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    About

    Lettering in the environment
    Published:
London Undergound lettering and architecture
Sign, Earls Court. Rondel, Whitechaple (?)
Typeface design, Edward Jonhtson
 
The typeface was commissioned in 1913 by Frank Pick, Commercial Manager of the Underground Electric Railways Company of London (also known as 'The Underground Group'), as part of his plan to strengthen the company's corporate identity, and introduced in 1916. Pick specified to Johnston that he wanted a typeface that would ensure that the Underground Group's posters would not be mistaken for advertisements; it should have "the bold simplicity of the authentic lettering of the finest periods" and belong "unmistakably to the twentieth century".[3] In 1933, The Underground Group was absorbed by the London Passenger Transport Board and the typeface was adopted as part of the London Transport brand.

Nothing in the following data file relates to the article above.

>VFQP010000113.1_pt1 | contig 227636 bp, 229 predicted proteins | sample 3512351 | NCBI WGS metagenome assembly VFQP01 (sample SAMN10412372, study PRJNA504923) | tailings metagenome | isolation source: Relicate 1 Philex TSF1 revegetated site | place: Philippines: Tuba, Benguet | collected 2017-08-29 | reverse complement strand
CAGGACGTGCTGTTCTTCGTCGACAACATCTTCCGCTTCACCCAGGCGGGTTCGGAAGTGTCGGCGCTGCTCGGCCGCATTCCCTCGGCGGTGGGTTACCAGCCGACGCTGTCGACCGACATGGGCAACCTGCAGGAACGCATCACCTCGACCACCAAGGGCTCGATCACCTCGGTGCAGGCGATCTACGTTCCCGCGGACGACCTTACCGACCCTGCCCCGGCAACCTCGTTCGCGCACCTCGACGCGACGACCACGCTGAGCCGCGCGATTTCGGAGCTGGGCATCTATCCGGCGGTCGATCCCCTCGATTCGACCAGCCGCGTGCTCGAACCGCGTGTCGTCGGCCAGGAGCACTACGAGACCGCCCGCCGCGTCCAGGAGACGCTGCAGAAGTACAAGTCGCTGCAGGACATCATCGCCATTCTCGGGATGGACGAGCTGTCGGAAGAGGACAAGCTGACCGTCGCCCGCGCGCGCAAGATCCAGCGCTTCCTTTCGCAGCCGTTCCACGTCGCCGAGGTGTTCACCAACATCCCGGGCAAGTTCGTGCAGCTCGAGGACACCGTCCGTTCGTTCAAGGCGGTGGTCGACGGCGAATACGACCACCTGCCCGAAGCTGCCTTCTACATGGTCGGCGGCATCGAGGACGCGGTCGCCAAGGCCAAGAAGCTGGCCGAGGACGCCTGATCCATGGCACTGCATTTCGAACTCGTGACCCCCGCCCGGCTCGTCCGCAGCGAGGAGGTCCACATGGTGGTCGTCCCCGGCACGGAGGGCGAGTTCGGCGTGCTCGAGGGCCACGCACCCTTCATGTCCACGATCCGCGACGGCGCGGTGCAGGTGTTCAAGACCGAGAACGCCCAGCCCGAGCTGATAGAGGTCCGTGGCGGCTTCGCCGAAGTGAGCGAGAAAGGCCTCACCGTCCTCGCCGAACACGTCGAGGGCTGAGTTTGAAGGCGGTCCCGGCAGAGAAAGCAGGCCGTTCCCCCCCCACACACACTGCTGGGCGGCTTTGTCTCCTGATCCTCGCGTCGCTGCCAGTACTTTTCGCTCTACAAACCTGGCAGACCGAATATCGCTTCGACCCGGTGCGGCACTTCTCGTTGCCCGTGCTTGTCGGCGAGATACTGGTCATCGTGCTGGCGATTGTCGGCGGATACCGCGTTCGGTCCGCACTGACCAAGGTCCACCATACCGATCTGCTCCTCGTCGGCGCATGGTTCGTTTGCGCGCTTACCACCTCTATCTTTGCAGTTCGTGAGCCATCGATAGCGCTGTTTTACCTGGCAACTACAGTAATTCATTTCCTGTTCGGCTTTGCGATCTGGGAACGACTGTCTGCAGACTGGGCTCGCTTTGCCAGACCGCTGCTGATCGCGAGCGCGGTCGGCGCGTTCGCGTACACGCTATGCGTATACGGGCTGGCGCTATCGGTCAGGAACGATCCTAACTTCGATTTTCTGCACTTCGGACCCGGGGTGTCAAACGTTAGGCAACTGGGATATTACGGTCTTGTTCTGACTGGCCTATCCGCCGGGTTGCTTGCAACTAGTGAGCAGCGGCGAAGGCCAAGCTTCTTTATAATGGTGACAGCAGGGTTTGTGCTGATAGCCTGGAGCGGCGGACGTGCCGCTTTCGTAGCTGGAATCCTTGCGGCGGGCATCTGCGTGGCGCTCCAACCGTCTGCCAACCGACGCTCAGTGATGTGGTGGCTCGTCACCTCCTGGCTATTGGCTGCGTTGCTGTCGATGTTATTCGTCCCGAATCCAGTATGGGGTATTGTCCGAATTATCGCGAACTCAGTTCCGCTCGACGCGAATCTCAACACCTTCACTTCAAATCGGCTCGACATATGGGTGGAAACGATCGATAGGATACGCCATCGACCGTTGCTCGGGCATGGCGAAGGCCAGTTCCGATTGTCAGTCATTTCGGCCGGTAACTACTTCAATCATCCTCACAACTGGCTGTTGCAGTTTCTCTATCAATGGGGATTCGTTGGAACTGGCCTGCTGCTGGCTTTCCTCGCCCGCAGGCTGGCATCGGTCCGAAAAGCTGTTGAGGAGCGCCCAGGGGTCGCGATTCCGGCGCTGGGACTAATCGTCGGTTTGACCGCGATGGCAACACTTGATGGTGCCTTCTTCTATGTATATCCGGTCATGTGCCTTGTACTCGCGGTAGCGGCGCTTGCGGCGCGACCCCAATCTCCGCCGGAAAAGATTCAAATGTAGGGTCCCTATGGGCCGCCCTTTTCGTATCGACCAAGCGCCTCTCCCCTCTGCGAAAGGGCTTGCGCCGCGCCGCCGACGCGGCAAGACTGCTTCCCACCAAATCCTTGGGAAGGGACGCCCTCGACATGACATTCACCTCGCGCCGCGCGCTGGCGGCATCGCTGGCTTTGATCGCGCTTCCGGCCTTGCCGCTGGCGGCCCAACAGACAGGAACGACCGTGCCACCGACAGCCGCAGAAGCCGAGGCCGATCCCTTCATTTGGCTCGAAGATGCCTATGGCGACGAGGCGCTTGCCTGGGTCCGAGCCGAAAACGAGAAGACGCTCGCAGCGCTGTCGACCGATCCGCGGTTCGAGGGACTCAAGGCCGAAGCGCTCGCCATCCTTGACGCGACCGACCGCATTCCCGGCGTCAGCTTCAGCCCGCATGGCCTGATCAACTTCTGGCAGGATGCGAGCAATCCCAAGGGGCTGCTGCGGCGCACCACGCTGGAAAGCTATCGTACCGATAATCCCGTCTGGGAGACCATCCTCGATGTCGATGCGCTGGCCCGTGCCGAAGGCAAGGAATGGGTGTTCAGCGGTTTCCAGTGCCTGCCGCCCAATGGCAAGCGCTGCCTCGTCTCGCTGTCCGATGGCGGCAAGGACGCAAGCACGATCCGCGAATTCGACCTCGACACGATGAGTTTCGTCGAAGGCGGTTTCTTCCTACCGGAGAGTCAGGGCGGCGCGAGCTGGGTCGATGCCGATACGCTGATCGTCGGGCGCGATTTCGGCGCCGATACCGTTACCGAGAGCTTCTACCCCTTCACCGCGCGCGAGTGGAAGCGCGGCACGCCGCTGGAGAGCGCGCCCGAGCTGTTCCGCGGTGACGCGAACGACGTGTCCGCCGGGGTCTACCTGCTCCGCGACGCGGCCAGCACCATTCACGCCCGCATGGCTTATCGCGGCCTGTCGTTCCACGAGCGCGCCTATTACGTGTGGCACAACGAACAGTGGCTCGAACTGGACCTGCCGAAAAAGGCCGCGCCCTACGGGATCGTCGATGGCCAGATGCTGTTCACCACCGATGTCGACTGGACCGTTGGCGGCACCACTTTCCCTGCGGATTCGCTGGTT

The font family was originally called Underground. It became known as Johnston's Railway Type, and later simply Johnston. It comes with two weights, heavy and ordinary. Heavy does not contain lower-case letters.
South Kensington Station,1868, South Kensington London 
Engineer John Fowler. Arcaded station entrance was opened to a design by George Sherrin.
Covent Garden Station, Covent Garden,London 
The street level station building and platform tiling was designed by Leslie Green.
Strand Station, 1905, Aldwych, Westminster, London 
Architect, Leslie Green. The station is no longer in use except as a film location.